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Hallucinogens and Dissociative Agents Naturally Growing in the United States Psychoactive Botanical Products Workshop September 9, 2003 John H. Halpern,

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Presentation on theme: "Hallucinogens and Dissociative Agents Naturally Growing in the United States Psychoactive Botanical Products Workshop September 9, 2003 John H. Halpern,"— Presentation transcript:

1 Hallucinogens and Dissociative Agents Naturally Growing in the United States Psychoactive Botanical Products Workshop September 9, 2003 John H. Halpern, M.D. Associate Director, Substance Abuse Research Biological Psychiatry Laboratory Alcohol and Drug Abuse Research Center McLean Hospital, Belmont, MA Harvard Medical SchoolNIDA K23-DA00494

2 From the forest to the front lawn? This lecture reviews basic information on most of the hallucinogen and dissociative intoxicants growing throughout the U.S. Psychoactive composition, geographic distribution, and brief overview on preparation and/or intoxication will be reviewed

3 Ephedra – Caffeine-like Stimulant

4 The Ephedra Equation Most “dietary supplements” marketed as psychoactive intoxicants contain ephedrine and/or caffeine from a variety of botanical sources. In China, Ma Huang is used directly as a tea or compounded with other herbs. Historically in the U.S., it was used as a stimulant tea: Mormon Tea, Brigham Tea, and other names. Contains: ephedrine, pseudo-ephedrine, nor- ephedrine, methyl-ephedrine, tannins, saponin, and flavone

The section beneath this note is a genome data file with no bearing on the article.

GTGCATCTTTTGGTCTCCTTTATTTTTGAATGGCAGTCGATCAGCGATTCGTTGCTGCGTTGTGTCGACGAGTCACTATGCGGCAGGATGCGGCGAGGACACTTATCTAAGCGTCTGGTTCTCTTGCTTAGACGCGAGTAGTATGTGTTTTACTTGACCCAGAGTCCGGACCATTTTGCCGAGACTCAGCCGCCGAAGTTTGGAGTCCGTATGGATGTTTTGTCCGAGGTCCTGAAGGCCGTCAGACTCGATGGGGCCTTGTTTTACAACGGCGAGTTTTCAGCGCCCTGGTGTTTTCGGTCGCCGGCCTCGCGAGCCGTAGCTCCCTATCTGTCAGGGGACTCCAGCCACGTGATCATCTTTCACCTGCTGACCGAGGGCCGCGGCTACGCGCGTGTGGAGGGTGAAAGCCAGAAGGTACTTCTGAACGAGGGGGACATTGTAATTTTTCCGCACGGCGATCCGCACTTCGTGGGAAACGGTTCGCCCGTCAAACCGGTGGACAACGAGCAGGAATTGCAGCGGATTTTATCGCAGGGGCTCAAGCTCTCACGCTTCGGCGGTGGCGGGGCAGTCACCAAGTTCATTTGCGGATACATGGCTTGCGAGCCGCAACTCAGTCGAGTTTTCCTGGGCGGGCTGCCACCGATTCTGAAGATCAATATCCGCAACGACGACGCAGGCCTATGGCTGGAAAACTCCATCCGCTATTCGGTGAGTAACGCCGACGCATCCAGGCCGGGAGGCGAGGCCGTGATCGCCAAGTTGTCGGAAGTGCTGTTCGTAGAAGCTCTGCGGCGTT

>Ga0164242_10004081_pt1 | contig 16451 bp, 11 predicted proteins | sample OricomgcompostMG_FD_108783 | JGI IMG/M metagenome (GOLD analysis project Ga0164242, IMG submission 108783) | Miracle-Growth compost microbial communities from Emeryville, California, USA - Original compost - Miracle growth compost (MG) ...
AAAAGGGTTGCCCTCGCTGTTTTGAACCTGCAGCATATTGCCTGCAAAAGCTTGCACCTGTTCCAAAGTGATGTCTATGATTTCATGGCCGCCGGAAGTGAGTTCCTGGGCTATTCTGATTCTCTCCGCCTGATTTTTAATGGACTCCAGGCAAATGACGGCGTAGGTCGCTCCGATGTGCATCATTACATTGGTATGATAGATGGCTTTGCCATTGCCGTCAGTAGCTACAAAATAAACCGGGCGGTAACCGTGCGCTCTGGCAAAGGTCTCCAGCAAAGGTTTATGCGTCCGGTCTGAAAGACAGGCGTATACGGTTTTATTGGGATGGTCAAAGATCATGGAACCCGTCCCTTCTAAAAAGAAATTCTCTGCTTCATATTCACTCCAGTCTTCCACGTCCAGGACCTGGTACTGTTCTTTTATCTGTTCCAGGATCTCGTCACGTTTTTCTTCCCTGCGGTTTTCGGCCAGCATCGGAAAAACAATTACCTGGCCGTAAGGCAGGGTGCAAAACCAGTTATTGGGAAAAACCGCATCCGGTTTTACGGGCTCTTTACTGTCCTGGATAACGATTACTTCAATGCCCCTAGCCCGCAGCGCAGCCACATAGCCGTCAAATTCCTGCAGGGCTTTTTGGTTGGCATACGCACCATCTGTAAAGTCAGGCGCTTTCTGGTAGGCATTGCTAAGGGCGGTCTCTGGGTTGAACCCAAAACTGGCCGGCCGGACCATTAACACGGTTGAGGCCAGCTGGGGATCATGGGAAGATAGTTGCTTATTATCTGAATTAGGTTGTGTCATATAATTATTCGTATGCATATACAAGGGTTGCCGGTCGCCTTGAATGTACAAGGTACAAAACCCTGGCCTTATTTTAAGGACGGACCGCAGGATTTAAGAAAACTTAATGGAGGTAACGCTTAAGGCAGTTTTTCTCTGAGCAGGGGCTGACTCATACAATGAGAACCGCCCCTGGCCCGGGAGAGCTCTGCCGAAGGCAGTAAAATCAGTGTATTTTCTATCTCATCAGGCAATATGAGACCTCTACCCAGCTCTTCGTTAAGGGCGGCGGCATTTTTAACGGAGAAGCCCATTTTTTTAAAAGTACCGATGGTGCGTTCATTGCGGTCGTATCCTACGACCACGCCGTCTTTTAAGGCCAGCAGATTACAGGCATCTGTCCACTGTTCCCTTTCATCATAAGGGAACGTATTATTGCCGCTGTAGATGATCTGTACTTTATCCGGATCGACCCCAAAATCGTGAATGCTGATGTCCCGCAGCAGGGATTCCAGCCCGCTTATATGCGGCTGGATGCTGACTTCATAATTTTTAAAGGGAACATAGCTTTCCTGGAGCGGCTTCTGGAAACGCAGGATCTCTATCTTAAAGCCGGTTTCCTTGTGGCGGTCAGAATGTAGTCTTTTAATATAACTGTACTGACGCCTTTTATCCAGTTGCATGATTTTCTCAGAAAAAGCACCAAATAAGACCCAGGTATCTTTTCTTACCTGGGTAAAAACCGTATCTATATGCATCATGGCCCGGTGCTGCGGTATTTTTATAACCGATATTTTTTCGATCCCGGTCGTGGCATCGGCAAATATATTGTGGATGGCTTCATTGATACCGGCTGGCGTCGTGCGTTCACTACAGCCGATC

5 Ephedra grows in the deserts of the Southwest

6 Ephedra of the US E. trifurca, E. viridis, E. torreyana, E. nevadensis and E. californica 100 gm dried ephedra could contain anywhere from 0 to 2.6 gm of ephedrine Herbalists do offer pure extract preparations

7 Psilcybe Mushrooms – Potent Hallucinogen

8 Psilocybe Mushrooms Psilocybin: 4-phosphoryloxy-N,N-DMT Psilocin: 4-hydroxy-N,N-DMT Psilocybe cubensis typically contains 1.6 mg psilocybin per gram of dried mushroom 40 mcg/kg intoxicates 3 to 4 hour duration

9 Psilocybe Mushrooms Small brown mushrooms that stain blue to the touch Illicit cultivation but also foraged from temperate climates

10 Psilocybe Mushrooms: Religious Use Religious use continues in Oaxaca, Mexico

11 Psilocybin content

12 Dimethyltryptamine – Potent Hallucinogen

13 DMT N,N-Dimethyltryptamine 10 to 20 mg smoked : 15 minute intoxication Approximately 100mg oral ingestion in presence of an MAOI: 3-4 hour intoxication Many sources Religious use of ayahuasca continues in Brazil; indigenous and “modern” religions: Santo Daime and Uniao do Vegetal. Both seek permission to use in the U.S.

14 DMT…it’s as common as crabgrass… “Canary” grass; Phalaris aquatica, P. arundinacea, P. canariensis, P. tuberosa Desmanthus illinoensis; Prairie Bundleflower Many other sources; mostly S. America.

15 DMT content Alkaloids reported as mg/100g raw dried plant +++++++++++++++++++++++++++++++ P. tuberosa: DMT 100 mg+; 5-Me-DMT 22 mg+; 5-OH-DMT 5 mg P. arundinacea DMT 60+ mg Desmanthus illinoesis (root bark) DMT 340 mg Psychotria viridis: DMT 200 mg